We recommend that the Director of HUD’s Richmond Office of Public Housing

      1A.    Direct the Authority to provide documentation to support that payments for
             services totaling $6,565,897 were fair and reasonable or reimburse its program
             from non-Federal funds for any amount that it cannot support.

      1B.    Direct the Authority not to exercise remaining option years for 55 contracts to
             ensure that future services are procured competitively.

      1C.    Direct the Authority to develop and implement controls in its procurement
             process to ensure that HUD requirements are followed.

      1D.    Provide technical assistance to the Authority to ensure that responsible personnel
             receive necessary procurement training.




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Scope and Methodology
We conducted the audit from December 2013 through September 2014 at the Authority in
Richmond, VA, and our office in Richmond, VA. The audit covered the period July 2010 to
December 2013.

To accomplish our objective, we reviewed

   •   Relevant background information;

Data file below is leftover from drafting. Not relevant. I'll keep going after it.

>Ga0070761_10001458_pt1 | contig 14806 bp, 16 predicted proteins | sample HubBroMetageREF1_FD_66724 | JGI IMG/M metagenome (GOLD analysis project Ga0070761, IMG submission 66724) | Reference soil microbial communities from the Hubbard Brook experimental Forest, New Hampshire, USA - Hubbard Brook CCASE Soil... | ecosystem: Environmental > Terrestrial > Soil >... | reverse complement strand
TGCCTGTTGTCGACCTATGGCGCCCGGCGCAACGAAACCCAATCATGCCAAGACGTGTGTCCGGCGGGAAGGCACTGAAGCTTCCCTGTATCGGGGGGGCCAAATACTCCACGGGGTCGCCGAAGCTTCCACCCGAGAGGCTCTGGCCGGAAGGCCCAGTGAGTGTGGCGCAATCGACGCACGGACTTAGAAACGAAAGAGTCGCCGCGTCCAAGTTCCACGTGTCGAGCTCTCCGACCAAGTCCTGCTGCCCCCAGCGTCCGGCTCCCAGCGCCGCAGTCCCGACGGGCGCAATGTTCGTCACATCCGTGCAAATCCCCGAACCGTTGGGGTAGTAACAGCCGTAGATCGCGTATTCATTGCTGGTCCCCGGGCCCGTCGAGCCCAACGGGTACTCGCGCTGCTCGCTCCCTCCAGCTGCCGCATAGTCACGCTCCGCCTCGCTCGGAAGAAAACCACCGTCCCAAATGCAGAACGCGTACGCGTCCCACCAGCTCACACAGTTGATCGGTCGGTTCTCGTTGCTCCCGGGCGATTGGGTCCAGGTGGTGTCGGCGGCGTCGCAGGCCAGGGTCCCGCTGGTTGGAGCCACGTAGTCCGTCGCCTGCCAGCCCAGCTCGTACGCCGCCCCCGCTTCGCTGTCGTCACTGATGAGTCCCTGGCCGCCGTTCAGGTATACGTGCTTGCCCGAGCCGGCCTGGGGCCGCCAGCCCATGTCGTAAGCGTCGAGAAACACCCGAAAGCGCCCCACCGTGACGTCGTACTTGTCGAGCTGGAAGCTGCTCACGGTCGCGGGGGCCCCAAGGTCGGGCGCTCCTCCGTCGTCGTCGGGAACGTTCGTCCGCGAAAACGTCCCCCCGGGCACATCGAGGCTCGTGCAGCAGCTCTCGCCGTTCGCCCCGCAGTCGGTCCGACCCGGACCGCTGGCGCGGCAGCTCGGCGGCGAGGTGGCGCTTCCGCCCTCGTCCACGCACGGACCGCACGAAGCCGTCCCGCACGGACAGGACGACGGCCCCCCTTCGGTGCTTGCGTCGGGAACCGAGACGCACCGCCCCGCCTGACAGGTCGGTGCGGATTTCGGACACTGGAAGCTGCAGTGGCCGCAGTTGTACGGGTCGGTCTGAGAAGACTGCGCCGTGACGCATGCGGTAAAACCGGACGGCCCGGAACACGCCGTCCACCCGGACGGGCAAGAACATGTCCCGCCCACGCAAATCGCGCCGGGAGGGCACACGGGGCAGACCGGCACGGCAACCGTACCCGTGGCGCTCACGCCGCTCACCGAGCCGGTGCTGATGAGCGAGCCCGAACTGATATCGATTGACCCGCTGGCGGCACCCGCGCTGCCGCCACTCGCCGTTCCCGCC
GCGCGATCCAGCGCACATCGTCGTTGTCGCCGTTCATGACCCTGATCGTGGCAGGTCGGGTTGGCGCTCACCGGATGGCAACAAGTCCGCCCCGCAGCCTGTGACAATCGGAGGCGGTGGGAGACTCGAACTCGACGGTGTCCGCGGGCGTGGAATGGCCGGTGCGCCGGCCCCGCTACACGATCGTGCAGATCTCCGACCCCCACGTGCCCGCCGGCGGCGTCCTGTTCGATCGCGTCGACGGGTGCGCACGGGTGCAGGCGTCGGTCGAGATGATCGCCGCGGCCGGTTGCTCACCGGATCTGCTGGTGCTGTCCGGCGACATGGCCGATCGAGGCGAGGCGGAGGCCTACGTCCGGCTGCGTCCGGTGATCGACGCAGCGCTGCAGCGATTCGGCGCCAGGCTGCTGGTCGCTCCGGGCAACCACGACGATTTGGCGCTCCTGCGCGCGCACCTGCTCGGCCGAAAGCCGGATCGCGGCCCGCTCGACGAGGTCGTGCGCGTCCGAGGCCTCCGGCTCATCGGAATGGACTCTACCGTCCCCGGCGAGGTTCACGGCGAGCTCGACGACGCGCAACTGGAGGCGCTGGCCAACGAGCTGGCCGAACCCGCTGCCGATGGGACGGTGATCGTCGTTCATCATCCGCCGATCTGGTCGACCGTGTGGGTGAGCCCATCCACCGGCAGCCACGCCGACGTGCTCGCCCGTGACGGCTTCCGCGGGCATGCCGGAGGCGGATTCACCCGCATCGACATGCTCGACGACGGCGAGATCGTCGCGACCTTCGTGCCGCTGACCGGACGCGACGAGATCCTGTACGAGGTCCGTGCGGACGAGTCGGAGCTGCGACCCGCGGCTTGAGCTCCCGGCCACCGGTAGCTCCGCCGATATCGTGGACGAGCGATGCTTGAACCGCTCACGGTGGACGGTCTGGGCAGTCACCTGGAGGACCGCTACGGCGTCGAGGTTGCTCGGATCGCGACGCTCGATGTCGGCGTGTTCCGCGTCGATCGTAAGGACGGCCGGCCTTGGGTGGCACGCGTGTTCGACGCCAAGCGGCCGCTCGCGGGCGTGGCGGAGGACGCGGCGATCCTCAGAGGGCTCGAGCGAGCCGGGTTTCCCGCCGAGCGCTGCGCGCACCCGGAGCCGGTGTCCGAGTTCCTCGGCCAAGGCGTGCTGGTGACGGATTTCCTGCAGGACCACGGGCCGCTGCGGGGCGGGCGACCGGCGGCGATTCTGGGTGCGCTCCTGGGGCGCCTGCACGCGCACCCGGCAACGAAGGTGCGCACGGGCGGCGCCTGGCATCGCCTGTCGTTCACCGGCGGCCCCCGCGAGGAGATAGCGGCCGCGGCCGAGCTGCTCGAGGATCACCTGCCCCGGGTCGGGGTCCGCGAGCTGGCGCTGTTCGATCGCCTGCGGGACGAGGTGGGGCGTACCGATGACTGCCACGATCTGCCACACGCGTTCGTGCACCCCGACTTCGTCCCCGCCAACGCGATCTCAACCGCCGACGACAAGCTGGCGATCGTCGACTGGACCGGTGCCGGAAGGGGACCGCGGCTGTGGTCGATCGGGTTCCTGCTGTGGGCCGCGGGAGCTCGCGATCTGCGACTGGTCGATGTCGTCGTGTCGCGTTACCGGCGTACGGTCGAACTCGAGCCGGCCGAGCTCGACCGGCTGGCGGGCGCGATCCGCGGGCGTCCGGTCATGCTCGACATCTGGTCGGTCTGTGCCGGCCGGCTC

•   Applicable regulations, HUD handbooks, and the Authority’s policies and procedures;
   •   Reports from the Authority’s automated software; and
   •   Procurement files provided by the Authority.

We conducted interviews with responsible employees of the Authority and HUD staff located in
Richmond, VA.

To achieve our objective, we relied in part on the Authority’s computer-processed data. We used
the data to select a sample of contracts and purchase orders to review. Although we did not
perform a detailed assessment of the reliability of the data, we performed a minimal level of
testing and found the data to be adequate for our purposes.

We initially selected five contracts for review based on the Authority’s master contract listing
and a purchase order listing that covered the period October 2011 through December 2013. We
selected the only nonexpired contract listed for legal services, the only contract listed for security
services, the only contract listed for financial benchmarking assessment services, the pest control
contract with the vendor that received the most funds on the purchase order listing, and a
temporary employment services contract with a vendor that had three contracts included on the
contract listing.

Because the contract listing did not include the value of contracts and the Authority had
indicated that its procurement system was driven by purchase orders, we selected an additional
sample of purchase orders and contracts for vendors that had received a significant amount of
money during our audit period. We summarized the purchase order listing by vendor and
identified two vendors for review based on the amount of funds received and the number of
purchase orders. We then selected five purchase orders for each of the two vendors based on the
dollar amount and type of service provided. After our review of the 10 purchase orders and the 2
related contract files disclosed issues, we reviewed 51 additional contracts that resulted from the
same requests for proposal, for a total of 53 additional contracts.